The fascinating ‘Rabelais case’ explores the limitations on freedom of speech within our democratic society – raising the interesting question of whether the ‘freedom’ extends to publishing tips on engaging in illegal activity.
In 1995, a newspaper by La Trobe University, Melbourne, published a piece called “The Art of Shoplifting.”
It included a short introduction about the flaws of capitalism before divulging tips on how to shoplift. The article started out by saying:
“Shoplifting is a topic that is practically relevant to many and it should therefore not become an exclusive craft confined to a small shoplifting elite. On the contrary, shoplifting is an art that deserves the widest possible dissemination. For your convenience we have printed below a step-by-step guide to shoplifting. Good luck.”
It went on to give detailed advice on how to avoid the scrutiny of retail staff and make a safe exit from the store. Importantly, the article appeared to come from a ‘robin-hood’ perspective, where shoplifting was seen as an act of stealing from the wealthy to even out the disparity between rich and poor.
The controversial article was published in Rabelais, the University newspaper, but due to complaints from retailers, it was denied classification and effectively banned from distribution. The Chief Censor reasoning for banning the piece was that it promoted, incited and instructed in matters or crime or violence.
But the editors applied for an internal review of this decision. The review board found that the article was not satirical or ironic, that it lacked literary and artistic merit, that its tone bordered on malicious, and that it instructed on matters of crime. It therefore upheld the Chief Censor’s decision and refused classification.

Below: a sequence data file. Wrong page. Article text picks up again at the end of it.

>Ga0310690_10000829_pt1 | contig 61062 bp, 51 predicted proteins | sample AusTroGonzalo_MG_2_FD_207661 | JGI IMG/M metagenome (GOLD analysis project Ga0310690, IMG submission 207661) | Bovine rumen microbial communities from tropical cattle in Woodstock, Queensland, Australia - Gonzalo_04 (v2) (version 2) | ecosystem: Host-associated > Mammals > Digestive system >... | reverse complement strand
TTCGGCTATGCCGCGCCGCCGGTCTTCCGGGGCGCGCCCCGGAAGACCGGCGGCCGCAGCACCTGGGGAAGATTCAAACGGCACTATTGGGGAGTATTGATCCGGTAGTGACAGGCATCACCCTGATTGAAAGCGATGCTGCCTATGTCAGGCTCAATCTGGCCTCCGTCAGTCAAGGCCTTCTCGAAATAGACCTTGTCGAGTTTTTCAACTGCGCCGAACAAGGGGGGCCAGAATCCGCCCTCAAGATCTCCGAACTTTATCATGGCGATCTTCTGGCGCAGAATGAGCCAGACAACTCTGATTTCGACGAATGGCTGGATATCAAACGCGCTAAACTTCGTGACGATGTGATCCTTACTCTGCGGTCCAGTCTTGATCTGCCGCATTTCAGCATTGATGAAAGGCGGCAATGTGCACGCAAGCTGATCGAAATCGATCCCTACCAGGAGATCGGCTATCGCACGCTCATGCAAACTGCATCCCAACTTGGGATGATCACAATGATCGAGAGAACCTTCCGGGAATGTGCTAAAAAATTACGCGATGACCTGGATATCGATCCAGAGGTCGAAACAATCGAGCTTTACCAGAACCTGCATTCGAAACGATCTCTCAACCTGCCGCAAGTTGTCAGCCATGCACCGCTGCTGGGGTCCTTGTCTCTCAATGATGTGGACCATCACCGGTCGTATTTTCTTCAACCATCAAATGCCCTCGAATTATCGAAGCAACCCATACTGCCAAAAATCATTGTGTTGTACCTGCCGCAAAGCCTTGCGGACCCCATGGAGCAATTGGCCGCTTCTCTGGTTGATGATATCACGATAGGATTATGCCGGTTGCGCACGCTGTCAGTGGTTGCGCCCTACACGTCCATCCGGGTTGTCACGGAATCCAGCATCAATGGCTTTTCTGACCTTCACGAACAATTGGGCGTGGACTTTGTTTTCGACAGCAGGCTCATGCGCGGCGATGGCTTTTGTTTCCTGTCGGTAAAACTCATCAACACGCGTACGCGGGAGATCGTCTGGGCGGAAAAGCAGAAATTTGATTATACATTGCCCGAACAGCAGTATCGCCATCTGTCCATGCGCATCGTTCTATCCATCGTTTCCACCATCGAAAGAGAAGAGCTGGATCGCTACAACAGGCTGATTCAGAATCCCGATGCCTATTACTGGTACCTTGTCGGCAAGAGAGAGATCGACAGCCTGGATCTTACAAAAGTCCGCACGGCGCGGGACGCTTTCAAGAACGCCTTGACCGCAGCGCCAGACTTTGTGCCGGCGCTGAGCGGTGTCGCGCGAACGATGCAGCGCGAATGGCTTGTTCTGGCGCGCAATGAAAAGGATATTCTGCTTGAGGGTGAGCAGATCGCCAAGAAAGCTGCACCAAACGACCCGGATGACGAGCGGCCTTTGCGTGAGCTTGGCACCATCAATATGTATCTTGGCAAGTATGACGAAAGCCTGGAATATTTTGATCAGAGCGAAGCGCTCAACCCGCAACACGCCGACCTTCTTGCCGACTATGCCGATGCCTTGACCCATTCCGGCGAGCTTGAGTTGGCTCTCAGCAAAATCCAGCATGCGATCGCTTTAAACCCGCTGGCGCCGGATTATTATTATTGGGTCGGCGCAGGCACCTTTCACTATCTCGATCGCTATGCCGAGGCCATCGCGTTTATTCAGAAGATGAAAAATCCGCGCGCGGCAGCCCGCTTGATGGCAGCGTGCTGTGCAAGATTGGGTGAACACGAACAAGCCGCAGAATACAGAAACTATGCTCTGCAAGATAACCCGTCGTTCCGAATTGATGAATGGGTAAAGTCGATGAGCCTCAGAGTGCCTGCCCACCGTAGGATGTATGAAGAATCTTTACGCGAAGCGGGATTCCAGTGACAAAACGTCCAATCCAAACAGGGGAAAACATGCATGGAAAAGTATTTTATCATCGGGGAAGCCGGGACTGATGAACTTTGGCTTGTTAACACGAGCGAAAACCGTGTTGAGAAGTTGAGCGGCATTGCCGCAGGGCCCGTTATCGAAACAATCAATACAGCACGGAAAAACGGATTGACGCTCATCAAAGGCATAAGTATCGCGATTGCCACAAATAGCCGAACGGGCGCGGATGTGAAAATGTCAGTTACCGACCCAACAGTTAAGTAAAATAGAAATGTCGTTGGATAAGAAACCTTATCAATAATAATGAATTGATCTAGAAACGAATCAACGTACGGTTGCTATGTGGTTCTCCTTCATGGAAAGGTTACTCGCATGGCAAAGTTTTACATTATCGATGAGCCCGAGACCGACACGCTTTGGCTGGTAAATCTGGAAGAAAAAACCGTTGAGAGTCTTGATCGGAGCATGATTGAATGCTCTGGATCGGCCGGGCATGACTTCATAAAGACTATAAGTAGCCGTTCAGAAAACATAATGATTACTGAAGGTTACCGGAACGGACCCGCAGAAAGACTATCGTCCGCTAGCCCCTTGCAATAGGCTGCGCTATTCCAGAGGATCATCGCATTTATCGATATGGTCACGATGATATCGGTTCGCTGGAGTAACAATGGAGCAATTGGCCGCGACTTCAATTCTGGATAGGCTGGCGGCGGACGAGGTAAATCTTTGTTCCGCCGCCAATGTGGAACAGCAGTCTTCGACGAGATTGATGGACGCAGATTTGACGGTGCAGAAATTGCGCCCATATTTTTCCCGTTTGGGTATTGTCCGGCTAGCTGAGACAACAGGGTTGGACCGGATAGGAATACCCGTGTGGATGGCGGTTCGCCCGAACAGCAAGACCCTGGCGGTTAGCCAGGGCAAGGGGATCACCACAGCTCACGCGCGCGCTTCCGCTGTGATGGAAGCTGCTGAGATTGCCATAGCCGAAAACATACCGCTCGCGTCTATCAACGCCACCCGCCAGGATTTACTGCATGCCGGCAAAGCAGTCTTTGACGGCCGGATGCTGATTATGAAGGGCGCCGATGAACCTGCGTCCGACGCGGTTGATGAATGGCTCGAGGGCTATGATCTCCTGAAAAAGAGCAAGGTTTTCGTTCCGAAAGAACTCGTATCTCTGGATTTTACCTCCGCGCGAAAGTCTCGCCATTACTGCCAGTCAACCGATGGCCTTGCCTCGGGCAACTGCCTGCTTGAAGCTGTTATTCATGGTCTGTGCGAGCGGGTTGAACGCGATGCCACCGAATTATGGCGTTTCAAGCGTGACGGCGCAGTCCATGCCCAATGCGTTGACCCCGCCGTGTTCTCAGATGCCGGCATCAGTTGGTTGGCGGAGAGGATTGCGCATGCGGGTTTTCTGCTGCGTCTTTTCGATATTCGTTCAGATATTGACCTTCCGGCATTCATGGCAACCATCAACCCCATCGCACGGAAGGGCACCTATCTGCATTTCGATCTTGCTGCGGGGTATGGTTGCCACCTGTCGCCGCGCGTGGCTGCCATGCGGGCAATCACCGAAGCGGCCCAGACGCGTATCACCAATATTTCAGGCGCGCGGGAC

The newspaper’s editors then applied to the Federal Court of Australia, where they were unsuccessful at first instance.
Undeterred, they took the case to the Full Court of the Federal Court. There, the issue before the judges was whether the refusal of the classification contravened the constitutionally protected right to political communication.
The Full Bench found that “the freedom to criticise public bodies is regarded by the courts as one of the most important freedoms.”
However, although certain types of free speech are protected by our constitution, freedom of speech is not absolute. Rather, it is open to governments to enact legislation restricting or inhibiting free speech, as long as it does not infringe on our constitutionally protected freedom of political communication and discussion.
The Full Bench ultimately found against the newspaper’s editors, once again confirming the Chief Censor’s decision to effectively ban the article.
Justice Heerey found that the article could not come under the protection of the freedom of political communication because it does not concern political or government matters, nor does it advocate a repeal of laws concerning theft. He stated that:
“There is no constitutional protection for speech which is “mere advocacy” or abstract teaching of the necessity or propriety of criminal or violent conduct…Such conduct does not form part of the system of representative and responsible government or of the political and democratic process.”
Have you been charged with shoplifting?
In NSW, shoplifting can be dealt with by way of an on-the-spot fine, or police may choose to give you a Court Attendance Notice, which means you will have to go to court.
Facing court for a shoplifting offence can be a daunting and stressful experience for anyone.
In order to get the best possible outcome, it is a good idea to seek advice from experienced criminal lawyers. Some law firms offer a free first consultation and fixed fees, so you can get an idea of your options, the best way forward and the cost – before deciding whether to engage a lawyer or represent yourself in court.